This 2013 Marketing Letters paper was retracted in 2016.
This article has been retracted at the suggestion of journal Editors-in-Chief, Peter N. Golder and Joel H. Steckel. The article’s authors unanimously requested retraction of Study 3 based on unexplained anomalies in the data and coding errors. As a result, the editors deem it appropriate to retract the entire article. [retraction notice]
Much of the back and forth of the investigation is public. Here is my crude summary of events:
Pashler et al. 2016 [link]:
- They were “struck by large effect sizes in the first two studies” so they requested the raw data.
- There were numerous unexplainable patterns in the data, some of which seemed designed to help prove the study hypotheses. For example, see figure 1 (below) and note the (5,0) and (0,5) data that is completely out of the expected pattern.
All three authors respond:
- Summary of Rose: Rose never touched the data. His contribution was conceptual and he contributed greatly to the writing. Sinha collected the data but it was manipulated and coded by Chatterjee. Based on Pashler et al. 2016 and additional anomalies identified by Sinha, Rose requested partial retraction (study 3 only) of the paper. [link to Rose’s commentary]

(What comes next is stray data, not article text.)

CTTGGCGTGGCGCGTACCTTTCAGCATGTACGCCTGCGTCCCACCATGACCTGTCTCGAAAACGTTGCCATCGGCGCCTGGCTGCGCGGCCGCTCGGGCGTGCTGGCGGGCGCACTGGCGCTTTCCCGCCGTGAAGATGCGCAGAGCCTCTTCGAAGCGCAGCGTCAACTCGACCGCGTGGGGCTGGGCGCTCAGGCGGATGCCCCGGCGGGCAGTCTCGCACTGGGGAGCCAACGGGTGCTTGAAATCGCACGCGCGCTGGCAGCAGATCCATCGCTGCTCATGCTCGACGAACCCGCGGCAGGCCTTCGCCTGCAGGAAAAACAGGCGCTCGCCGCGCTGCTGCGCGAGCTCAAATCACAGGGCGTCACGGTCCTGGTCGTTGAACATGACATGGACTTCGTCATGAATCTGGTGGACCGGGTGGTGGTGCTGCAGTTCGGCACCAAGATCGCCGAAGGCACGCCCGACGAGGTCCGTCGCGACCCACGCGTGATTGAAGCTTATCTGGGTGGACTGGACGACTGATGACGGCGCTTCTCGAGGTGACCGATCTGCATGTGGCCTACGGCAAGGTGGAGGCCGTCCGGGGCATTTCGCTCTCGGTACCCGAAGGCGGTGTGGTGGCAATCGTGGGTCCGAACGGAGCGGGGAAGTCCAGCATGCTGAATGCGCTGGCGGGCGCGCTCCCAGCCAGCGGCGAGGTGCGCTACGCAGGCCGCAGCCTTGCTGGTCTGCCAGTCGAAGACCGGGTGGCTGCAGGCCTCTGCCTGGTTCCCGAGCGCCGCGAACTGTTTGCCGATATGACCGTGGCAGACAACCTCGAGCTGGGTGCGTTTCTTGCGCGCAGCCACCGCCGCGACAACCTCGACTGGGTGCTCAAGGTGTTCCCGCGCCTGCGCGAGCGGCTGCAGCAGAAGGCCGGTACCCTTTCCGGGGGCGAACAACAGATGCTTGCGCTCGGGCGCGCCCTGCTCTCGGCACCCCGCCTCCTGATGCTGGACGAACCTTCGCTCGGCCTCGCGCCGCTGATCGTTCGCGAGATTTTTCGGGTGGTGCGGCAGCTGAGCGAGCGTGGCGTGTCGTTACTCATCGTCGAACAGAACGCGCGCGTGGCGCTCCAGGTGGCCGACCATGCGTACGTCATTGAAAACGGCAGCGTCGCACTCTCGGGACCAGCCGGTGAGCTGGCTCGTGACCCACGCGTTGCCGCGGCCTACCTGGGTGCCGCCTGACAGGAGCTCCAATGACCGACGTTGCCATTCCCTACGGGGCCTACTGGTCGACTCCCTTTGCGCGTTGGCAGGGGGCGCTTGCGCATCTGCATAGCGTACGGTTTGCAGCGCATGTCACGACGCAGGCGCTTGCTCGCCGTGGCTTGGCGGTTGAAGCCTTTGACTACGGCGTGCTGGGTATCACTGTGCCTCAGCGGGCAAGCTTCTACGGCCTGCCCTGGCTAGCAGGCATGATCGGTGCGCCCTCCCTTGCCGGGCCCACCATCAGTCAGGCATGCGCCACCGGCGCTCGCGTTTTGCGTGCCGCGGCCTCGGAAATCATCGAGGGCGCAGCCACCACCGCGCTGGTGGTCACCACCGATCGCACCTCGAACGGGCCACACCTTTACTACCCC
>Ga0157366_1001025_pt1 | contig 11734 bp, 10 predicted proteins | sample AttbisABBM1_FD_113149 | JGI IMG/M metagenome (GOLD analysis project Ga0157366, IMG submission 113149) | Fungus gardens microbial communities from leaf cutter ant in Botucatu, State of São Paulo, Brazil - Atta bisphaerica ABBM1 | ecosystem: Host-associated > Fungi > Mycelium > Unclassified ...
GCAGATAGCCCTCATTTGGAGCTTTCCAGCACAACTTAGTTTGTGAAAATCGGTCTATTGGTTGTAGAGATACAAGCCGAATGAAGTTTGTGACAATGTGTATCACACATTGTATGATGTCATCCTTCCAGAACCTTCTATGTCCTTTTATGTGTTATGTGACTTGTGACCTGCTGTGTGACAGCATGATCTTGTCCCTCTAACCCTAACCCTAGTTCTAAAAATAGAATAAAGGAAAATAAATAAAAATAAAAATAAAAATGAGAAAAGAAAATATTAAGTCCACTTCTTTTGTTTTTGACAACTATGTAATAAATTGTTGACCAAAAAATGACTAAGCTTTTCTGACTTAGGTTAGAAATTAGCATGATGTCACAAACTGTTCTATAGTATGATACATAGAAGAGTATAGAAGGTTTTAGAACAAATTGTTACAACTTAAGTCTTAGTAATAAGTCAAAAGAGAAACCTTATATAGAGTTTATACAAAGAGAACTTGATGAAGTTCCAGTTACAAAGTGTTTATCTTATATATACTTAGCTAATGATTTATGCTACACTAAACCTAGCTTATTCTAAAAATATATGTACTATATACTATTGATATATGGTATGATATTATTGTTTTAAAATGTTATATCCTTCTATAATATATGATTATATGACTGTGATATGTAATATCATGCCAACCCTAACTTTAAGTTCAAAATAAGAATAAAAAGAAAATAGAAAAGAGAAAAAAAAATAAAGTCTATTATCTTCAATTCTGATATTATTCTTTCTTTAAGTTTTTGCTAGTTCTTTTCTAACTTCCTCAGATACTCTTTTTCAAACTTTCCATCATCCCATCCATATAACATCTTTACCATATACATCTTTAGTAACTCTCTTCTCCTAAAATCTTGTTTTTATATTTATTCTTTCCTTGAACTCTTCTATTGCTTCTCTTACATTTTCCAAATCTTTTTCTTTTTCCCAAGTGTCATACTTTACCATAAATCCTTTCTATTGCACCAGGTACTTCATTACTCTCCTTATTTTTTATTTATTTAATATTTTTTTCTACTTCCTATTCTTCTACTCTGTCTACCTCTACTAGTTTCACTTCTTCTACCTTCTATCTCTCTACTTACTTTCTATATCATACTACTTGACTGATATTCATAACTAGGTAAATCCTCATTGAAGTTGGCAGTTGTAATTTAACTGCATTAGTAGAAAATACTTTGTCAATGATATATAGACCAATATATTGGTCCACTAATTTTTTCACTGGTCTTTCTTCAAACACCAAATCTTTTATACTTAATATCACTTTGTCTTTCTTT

- Sinha [link] and Chatterjee [link] both responded also. They were much more defensive but I did not personally find their arguments to be valid or compelling. Andrew Gelman called them “horrible, Richard Tol-like defenses of their work” [link]
Rose left comments on a blog post by Andrew Gelman that seemed to imply that Chatterjee is solely responsible for the data anomalies. [Gelman’s blog post]
The entire paper was ultimately retracted in 2016.
Oh, and by the way, the data is publicly posted if you want to reanalyze it: [Chatterjee et al 2013 data]
Aaron Charlton, PhD, MBA is a marketing professional who currently works in industry for Away Clinic and Metascience & Marketing Lab and lives in Mesa, Arizona, USA. He is formerly an academic and still takes interest in improving the quality of research in the field of marketing.
Leave a Reply